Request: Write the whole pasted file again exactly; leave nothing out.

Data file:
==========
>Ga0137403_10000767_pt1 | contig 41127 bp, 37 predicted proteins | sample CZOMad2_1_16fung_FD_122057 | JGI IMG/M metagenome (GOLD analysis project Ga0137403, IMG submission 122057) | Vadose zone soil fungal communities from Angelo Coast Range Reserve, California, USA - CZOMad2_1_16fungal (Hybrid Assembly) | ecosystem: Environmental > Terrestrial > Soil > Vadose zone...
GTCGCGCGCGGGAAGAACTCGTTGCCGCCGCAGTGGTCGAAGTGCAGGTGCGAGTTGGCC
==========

>Ga0137403_10000767_pt1 | contig 41127 bp, 37 predicted proteins | sample CZOMad2_1_16fung_FD_122057 | JGI IMG/M metagenome (GOLD analysis project Ga0137403, IMG submission 122057) | Vadose zone soil fungal communities from Angelo Coast Range Reserve, California, USA - CZOMad2_1_16fungal (Hybrid Assembly) | ecosystem: Environmental > Terrestrial > Soil > Vadose zone...
GTCGCGCGCGGGAAGAACTCGTTGCCGCCGCAGTGGTCGAAGTGCAGGTGCGAGTTGGCC